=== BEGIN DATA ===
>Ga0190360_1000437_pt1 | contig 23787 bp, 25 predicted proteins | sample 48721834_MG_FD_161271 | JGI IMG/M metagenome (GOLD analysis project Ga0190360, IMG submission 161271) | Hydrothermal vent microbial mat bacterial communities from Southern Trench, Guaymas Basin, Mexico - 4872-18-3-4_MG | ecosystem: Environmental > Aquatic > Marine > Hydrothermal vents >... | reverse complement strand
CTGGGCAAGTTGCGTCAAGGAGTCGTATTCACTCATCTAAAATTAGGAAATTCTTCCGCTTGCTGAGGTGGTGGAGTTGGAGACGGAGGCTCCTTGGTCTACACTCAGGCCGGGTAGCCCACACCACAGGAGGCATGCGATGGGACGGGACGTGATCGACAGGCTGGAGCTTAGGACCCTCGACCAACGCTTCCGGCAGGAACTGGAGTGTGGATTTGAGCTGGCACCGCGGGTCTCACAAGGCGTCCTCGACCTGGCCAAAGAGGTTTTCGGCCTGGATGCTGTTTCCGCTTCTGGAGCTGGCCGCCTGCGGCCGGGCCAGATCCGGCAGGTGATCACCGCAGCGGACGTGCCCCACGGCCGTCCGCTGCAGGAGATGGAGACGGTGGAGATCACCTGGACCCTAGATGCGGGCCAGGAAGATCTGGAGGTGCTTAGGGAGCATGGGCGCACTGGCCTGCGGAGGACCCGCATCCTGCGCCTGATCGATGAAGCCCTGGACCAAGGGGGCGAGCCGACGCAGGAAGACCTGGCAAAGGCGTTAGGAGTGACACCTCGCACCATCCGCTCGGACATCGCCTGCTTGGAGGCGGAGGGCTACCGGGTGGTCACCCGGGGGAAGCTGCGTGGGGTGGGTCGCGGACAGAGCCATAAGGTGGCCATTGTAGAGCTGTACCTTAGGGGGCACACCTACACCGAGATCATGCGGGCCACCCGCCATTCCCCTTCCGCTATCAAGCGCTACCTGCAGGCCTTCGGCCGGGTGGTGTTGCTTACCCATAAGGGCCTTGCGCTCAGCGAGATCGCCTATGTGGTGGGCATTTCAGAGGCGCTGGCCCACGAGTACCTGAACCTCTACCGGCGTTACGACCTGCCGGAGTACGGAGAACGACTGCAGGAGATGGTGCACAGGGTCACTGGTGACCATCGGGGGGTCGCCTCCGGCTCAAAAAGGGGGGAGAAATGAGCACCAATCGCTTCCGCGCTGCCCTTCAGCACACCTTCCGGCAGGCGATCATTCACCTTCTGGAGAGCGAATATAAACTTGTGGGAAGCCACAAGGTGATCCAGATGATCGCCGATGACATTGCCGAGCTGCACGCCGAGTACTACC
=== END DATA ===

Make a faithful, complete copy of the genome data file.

>Ga0190360_1000437_pt1 | contig 23787 bp, 25 predicted proteins | sample 48721834_MG_FD_161271 | JGI IMG/M metagenome (GOLD analysis project Ga0190360, IMG submission 161271) | Hydrothermal vent microbial mat bacterial communities from Southern Trench, Guaymas Basin, Mexico - 4872-18-3-4_MG | ecosystem: Environmental > Aquatic > Marine > Hydrothermal vents >... | reverse complement strand
CTGGGCAAGTTGCGTCAAGGAGTCGTATTCACTCATCTAAAATTAGGAAATTCTTCCGCTTGCTGAGGTGGTGGAGTTGGAGACGGAGGCTCCTTGGTCTACACTCAGGCCGGGTAGCCCACACCACAGGAGGCATGCGATGGGACGGGACGTGATCGACAGGCTGGAGCTTAGGACCCTCGACCAACGCTTCCGGCAGGAACTGGAGTGTGGATTTGAGCTGGCACCGCGGGTCTCACAAGGCGTCCTCGACCTGGCCAAAGAGGTTTTCGGCCTGGATGCTGTTTCCGCTTCTGGAGCTGGCCGCCTGCGGCCGGGCCAGATCCGGCAGGTGATCACCGCAGCGGACGTGCCCCACGGCCGTCCGCTGCAGGAGATGGAGACGGTGGAGATCACCTGGACCCTAGATGCGGGCCAGGAAGATCTGGAGGTGCTTAGGGAGCATGGGCGCACTGGCCTGCGGAGGACCCGCATCCTGCGCCTGATCGATGAAGCCCTGGACCAAGGGGGCGAGCCGACGCAGGAAGACCTGGCAAAGGCGTTAGGAGTGACACCTCGCACCATCCGCTCGGACATCGCCTGCTTGGAGGCGGAGGGCTACCGGGTGGTCACCCGGGGGAAGCTGCGTGGGGTGGGTCGCGGACAGAGCCATAAGGTGGCCATTGTAGAGCTGTACCTTAGGGGGCACACCTACACCGAGATCATGCGGGCCACCCGCCATTCCCCTTCCGCTATCAAGCGCTACCTGCAGGCCTTCGGCCGGGTGGTGTTGCTTACCCATAAGGGCCTTGCGCTCAGCGAGATCGCCTATGTGGTGGGCATTTCAGAGGCGCTGGCCCACGAGTACCTGAACCTCTACCGGCGTTACGACCTGCCGGAGTACGGAGAACGACTGCAGGAGATGGTGCACAGGGTCACTGGTGACCATCGGGGGGTCGCCTCCGGCTCAAAAAGGGGGGAGAAATGAGCACCAATCGCTTCCGCGCTGCCCTTCAGCACACCTTCCGGCAGGCGATCATTCACCTTCTGGAGAGCGAATATAAACTTGTGGGAAGCCACAAGGTGATCCAGATGATCGCCGATGACATTGCCGAGCTGCACGCCGAGTACTACC